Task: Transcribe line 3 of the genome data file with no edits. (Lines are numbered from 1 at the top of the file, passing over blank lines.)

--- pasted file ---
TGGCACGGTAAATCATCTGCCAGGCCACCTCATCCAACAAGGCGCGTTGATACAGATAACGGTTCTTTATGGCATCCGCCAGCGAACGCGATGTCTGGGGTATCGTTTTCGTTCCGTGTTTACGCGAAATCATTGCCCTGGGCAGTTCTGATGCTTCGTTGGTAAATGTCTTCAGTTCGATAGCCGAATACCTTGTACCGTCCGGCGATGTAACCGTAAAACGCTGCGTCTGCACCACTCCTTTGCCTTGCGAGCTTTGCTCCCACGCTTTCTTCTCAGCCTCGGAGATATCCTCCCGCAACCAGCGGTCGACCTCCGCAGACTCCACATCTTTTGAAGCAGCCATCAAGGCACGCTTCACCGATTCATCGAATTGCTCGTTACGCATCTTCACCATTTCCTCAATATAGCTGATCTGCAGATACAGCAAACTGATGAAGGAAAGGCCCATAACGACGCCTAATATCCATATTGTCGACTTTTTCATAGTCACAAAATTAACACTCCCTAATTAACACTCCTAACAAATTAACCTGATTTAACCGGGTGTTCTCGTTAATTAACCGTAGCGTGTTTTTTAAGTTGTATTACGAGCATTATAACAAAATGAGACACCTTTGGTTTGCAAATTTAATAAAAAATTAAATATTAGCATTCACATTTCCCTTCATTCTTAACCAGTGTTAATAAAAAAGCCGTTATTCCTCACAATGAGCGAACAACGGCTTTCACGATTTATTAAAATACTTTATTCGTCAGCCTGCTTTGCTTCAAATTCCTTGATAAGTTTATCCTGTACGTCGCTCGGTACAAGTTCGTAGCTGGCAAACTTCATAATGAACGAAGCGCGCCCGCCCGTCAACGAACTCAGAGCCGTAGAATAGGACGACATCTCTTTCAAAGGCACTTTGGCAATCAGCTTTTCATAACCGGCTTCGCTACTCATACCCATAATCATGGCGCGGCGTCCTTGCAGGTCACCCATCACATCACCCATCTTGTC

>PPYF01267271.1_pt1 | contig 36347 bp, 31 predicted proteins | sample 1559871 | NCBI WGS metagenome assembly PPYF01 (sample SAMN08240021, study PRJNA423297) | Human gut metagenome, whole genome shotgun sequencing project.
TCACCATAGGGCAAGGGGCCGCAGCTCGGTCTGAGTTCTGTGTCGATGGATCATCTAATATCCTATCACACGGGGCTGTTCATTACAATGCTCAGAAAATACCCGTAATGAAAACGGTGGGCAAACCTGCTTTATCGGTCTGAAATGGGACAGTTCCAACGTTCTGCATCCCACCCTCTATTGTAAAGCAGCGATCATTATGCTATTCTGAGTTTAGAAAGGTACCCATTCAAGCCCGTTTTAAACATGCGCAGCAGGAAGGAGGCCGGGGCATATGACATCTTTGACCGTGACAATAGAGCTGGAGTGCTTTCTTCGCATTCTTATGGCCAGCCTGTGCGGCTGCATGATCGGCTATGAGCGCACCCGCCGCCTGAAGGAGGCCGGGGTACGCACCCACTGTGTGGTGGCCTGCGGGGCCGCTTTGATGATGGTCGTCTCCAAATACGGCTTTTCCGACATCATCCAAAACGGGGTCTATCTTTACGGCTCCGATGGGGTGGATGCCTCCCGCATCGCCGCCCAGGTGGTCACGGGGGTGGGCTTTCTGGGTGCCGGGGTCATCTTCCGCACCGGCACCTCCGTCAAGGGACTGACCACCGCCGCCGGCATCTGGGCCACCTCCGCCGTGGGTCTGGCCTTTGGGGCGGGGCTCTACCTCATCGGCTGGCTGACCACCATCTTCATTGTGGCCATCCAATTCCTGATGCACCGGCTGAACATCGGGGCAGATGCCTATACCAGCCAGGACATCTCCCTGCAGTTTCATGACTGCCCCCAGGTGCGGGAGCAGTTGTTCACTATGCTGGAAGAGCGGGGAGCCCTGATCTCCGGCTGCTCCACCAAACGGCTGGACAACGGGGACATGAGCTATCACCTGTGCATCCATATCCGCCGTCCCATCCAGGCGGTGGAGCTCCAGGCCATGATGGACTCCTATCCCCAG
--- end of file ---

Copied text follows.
TCACCATAGGGCAAGGGGCCGCAGCTCGGTCTGAGTTCTGTGTCGATGGATCATCTAATATCCTATCACACGGGGCTGTTCATTACAATGCTCAGAAAATACCCGTAATGAAAACGGTGGGCAAACCTGCTTTATCGGTCTGAAATGGGACAGTTCCAACGTTCTGCATCCCACCCTCTATTGTAAAGCAGCGATCATTATGCTATTCTGAGTTTAGAAAGGTACCCATTCAAGCCCGTTTTAAACATGCGCAGCAGGAAGGAGGCCGGGGCATATGACATCTTTGACCGTGACAATAGAGCTGGAGTGCTTTCTTCGCATTCTTATGGCCAGCCTGTGCGGCTGCATGATCGGCTATGAGCGCACCCGCCGCCTGAAGGAGGCCGGGGTACGCACCCACTGTGTGGTGGCCTGCGGGGCCGCTTTGATGATGGTCGTCTCCAAATACGGCTTTTCCGACATCATCCAAAACGGGGTCTATCTTTACGGCTCCGATGGGGTGGATGCCTCCCGCATCGCCGCCCAGGTGGTCACGGGGGTGGGCTTTCTGGGTGCCGGGGTCATCTTCCGCACCGGCACCTCCGTCAAGGGACTGACCACCGCCGCCGGCATCTGGGCCACCTCCGCCGTGGGTCTGGCCTTTGGGGCGGGGCTCTACCTCATCGGCTGGCTGACCACCATCTTCATTGTGGCCATCCAATTCCTGATGCACCGGCTGAACATCGGGGCAGATGCCTATACCAGCCAGGACATCTCCCTGCAGTTTCATGACTGCCCCCAGGTGCGGGAGCAGTTGTTCACTATGCTGGAAGAGCGGGGAGCCCTGATCTCCGGCTGCTCCACCAAACGGCTGGACAACGGGGACATGAGCTATCACCTGTGCATCCATATCCGCCGTCCCATCCAGGCGGTGGAGCTCCAGGCCATGATGGACTCCTATCCCCAG